_{60}for SD1, SD2 and SD3 for both seasons ranged within 2–18%, except for N

_{30}under SD3 in the first season, where it was overestimated by 4%, and for N

_{60}under SD1 in the second season, where it was overestimated by 24% and for N

_{0}, N

_{30}and N

_{60}in the second season, where it was overestimated by 29%, 21% and 20%, respectively.

#### 2.1.4. Nitrogen Use Efficiencies

_{90}under SD1, SD2 and SD3 for both seasons’ data, and they were 0.94 and 15% for model evaluation, respectively, for N

_{0}, N

_{30}and N

_{60}for both years of data (Figure 4A,B). In general, the N use efficiencies under N fertilization treatments were underestimated except for N

_{90}under SD1 in the second season, where it was overestimated by 11%. The underestimation of N use efficiency for model calibration with N

_{90}under SD1, SD2 and SD3 for both seasons’ data ranged within 3–14% except under SD1, where it was overestimated by 11%. Model evaluation results indicated that N use efficiency was underestimated for SD1, SD2 and SD3 in both seasons, ranging from 1 to 32% (Figure 4A,B).

_{90}under SD1, SD2 and SD3 for both seasons’ data, and they were 0.97 and 11% for model evaluation, respectively, for N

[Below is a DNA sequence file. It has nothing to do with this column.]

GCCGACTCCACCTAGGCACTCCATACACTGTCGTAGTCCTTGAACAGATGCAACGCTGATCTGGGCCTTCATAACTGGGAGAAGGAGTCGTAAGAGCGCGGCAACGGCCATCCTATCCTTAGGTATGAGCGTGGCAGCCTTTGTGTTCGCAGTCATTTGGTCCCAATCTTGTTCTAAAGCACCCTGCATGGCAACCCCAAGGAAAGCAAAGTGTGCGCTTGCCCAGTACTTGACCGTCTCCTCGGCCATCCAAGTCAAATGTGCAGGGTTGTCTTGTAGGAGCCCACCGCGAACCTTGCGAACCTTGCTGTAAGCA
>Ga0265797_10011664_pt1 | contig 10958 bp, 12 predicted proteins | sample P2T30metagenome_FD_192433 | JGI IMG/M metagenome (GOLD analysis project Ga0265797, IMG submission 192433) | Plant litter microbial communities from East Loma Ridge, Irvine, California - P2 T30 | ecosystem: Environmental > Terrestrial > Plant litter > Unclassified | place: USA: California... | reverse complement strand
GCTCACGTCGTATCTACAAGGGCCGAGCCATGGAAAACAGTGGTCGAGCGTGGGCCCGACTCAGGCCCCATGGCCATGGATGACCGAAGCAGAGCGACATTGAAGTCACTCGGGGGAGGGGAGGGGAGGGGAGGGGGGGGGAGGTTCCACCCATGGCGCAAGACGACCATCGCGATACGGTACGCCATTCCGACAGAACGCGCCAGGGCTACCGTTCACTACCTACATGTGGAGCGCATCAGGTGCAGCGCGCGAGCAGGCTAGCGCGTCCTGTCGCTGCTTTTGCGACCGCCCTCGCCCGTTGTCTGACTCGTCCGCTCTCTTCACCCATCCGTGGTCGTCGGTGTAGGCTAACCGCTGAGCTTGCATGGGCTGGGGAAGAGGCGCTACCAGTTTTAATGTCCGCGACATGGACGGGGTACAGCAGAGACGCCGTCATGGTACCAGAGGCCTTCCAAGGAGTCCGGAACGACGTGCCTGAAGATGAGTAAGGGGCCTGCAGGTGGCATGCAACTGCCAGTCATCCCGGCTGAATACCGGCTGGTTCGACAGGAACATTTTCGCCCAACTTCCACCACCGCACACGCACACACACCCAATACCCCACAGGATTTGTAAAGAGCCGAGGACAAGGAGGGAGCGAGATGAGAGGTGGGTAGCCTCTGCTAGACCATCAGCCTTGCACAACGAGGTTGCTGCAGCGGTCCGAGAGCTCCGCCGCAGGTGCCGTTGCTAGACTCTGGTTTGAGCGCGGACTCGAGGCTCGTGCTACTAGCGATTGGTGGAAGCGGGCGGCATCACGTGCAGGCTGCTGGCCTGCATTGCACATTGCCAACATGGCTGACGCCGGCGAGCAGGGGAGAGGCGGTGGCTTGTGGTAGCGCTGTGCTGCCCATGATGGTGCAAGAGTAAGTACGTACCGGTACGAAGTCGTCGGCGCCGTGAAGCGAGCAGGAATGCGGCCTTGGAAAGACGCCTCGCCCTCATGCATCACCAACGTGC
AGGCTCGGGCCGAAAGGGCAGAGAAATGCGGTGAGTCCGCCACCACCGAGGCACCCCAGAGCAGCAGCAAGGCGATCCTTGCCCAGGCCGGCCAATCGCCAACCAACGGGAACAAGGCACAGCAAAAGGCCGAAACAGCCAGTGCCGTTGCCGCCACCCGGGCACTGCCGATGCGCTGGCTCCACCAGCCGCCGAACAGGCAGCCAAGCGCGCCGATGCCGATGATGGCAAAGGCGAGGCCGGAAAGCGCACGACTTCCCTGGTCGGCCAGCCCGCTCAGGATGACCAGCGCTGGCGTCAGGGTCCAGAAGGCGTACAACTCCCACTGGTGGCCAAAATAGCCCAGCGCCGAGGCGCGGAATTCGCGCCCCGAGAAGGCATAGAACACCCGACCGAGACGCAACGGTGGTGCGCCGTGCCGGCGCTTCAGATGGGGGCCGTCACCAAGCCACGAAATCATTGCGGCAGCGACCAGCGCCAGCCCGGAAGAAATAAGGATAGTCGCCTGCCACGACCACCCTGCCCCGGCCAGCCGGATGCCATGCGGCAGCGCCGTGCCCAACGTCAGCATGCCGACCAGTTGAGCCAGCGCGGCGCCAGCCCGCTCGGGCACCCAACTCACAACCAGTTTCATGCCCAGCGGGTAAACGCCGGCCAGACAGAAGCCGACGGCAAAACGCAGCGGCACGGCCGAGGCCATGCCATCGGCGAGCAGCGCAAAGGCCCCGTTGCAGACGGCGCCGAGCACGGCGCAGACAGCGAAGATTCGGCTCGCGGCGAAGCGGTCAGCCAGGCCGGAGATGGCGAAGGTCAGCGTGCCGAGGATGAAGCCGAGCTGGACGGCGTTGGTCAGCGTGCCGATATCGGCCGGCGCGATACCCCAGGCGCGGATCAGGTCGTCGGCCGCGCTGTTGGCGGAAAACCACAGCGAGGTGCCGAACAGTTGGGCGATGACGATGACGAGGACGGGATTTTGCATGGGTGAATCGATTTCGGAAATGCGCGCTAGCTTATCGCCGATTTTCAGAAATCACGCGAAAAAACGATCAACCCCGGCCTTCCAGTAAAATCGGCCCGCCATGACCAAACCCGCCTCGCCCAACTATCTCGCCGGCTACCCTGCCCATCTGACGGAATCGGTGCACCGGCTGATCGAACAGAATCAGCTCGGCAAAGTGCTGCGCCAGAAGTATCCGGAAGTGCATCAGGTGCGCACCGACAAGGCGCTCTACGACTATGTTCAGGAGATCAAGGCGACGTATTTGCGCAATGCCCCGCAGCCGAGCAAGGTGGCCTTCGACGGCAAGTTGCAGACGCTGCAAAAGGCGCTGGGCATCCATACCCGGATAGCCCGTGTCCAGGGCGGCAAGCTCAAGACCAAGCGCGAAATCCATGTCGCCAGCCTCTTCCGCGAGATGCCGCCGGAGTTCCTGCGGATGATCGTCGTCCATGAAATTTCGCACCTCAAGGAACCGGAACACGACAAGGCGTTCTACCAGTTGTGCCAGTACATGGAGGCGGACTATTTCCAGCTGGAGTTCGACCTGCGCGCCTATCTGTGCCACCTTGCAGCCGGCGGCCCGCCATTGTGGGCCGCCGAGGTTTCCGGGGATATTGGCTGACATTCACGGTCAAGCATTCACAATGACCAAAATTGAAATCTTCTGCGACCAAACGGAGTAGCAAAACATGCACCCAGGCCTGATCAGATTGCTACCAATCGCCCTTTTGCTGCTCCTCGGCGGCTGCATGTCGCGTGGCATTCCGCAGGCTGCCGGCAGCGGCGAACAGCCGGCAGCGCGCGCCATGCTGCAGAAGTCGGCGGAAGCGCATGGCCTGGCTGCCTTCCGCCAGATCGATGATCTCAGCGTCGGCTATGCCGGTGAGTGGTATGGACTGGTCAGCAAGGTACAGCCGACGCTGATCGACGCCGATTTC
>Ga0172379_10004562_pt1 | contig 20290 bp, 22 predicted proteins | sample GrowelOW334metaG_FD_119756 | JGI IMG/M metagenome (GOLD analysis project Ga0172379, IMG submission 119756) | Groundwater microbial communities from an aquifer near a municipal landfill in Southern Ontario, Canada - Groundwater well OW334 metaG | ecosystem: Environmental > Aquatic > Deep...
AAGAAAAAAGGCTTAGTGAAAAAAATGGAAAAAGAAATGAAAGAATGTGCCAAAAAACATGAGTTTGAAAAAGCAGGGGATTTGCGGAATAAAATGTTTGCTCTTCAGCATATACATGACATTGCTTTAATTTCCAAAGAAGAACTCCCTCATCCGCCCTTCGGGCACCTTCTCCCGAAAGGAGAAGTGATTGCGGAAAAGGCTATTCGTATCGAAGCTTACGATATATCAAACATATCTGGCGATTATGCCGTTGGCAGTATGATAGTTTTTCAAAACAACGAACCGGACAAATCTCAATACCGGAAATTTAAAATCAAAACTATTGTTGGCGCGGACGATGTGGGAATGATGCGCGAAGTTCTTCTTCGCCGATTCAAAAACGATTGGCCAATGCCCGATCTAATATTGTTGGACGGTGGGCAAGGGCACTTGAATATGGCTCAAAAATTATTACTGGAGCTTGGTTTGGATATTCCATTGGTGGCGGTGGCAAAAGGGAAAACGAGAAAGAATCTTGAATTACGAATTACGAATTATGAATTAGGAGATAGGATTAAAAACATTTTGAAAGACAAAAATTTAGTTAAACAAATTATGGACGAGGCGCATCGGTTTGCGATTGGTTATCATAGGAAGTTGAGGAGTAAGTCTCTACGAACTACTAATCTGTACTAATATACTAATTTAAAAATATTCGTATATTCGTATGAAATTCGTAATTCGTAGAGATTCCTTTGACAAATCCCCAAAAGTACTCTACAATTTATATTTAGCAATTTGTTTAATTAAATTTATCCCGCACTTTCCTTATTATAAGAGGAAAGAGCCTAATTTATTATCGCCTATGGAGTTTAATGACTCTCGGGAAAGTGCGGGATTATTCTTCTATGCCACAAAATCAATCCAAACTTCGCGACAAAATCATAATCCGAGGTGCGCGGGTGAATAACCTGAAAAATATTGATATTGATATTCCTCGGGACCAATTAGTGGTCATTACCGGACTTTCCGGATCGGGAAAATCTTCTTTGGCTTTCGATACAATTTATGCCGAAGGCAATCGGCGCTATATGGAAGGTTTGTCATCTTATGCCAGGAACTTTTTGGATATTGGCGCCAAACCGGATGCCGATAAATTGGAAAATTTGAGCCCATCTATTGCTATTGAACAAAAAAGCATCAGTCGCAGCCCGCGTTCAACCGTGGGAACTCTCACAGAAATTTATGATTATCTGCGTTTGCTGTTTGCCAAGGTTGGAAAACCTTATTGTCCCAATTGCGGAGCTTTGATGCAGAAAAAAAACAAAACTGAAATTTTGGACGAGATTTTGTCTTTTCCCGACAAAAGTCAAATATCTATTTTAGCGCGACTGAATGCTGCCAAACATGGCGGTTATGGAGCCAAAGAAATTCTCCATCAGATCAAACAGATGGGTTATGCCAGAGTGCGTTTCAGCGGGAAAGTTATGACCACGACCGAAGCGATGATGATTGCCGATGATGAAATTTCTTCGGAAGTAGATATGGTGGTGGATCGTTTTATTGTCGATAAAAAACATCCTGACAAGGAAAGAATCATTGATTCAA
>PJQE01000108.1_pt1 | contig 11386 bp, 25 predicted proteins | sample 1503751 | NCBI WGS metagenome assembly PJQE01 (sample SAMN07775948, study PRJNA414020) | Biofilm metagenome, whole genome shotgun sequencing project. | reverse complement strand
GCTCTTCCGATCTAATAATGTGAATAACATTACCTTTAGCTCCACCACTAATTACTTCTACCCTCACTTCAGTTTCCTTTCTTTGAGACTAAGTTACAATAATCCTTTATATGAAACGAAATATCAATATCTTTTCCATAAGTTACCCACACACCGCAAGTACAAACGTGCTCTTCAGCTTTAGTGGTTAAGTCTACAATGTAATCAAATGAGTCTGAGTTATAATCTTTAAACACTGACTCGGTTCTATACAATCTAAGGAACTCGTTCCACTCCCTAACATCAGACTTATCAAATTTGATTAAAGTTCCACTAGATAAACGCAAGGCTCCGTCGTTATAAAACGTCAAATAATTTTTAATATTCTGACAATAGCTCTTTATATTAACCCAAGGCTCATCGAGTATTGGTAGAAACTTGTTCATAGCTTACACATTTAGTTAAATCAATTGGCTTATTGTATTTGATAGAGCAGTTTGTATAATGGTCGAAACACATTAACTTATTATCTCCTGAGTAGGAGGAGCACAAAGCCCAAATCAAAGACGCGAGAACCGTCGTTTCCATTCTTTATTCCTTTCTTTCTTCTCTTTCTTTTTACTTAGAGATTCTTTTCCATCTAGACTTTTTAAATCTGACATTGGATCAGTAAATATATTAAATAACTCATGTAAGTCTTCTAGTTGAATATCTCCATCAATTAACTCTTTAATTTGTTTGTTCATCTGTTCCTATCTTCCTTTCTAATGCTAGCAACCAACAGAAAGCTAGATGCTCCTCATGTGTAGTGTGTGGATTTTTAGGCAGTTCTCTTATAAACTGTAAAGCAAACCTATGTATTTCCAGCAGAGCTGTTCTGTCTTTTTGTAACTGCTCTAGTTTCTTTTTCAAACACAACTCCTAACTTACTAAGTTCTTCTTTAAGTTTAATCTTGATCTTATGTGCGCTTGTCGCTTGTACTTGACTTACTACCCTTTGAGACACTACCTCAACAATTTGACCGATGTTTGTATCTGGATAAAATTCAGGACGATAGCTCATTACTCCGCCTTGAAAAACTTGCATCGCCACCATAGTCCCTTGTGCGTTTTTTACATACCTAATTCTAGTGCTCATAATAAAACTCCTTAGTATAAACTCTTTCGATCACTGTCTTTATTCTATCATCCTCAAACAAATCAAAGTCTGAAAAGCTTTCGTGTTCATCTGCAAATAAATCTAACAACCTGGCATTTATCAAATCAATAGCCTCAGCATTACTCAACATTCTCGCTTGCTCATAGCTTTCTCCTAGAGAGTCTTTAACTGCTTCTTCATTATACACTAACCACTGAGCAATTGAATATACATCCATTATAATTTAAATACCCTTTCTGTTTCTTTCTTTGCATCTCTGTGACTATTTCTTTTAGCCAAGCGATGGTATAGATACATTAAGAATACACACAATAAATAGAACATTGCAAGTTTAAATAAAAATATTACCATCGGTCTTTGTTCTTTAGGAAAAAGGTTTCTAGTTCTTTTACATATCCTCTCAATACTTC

_{0}, N

_{30}and N

_{60}under SD1, SD2 and SD3 for both seasons’ data (Figure 4C,D). Simulations for N utilization efficiency also followed a trend similar to that with N use efficiency, and generally NUtE was underestimated, except for N

_{90}in SD2 and SD3 in the first year, where it was overestimated by 4% and 1%, respectively, and for N

_{30}in SD2 during the second season, where it was overestimated by 1%. There were no differences between simulated and observed values for N

_{90}under SD1 in the second season. Underestimation of N utilization efficiency for model calibration with N

_{90}under SD1, SD2 and SD3 for both seasons’ data ranged within 6–31%, except under SD2 and SD3 in the first season, where it was overestimated by 4% and 1%, respectively, and no differences were observed for SD1 in the second season. Similarly, the underestimation of N utilization efficiency for model evaluation with N

_{0}, N

_{30}and N

_{60}for SD1, SD2 and SD3 ranged from 5 to 17% in the first season and 5 to 68% in the second season, except for N